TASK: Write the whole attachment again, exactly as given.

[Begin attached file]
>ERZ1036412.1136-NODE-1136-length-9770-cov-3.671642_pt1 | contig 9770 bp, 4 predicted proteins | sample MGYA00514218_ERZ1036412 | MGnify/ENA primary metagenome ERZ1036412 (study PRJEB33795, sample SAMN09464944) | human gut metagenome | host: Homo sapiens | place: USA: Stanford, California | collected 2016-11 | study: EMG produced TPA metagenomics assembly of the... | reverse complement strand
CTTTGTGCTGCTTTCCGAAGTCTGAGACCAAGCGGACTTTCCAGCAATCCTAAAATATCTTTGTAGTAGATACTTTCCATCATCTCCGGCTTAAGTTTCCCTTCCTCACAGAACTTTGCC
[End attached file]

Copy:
>ERZ1036412.1136-NODE-1136-length-9770-cov-3.671642_pt1 | contig 9770 bp, 4 predicted proteins | sample MGYA00514218_ERZ1036412 | MGnify/ENA primary metagenome ERZ1036412 (study PRJEB33795, sample SAMN09464944) | human gut metagenome | host: Homo sapiens | place: USA: Stanford, California | collected 2016-11 | study: EMG produced TPA metagenomics assembly of the... | reverse complement strand
CTTTGTGCTGCTTTCCGAAGTCTGAGACCAAGCGGACTTTCCAGCAATCCTAAAATATCTTTGTAGTAGATACTTTCCATCATCTCCGGCTTAAGTTTCCCTTCCTCACAGAACTTTGCC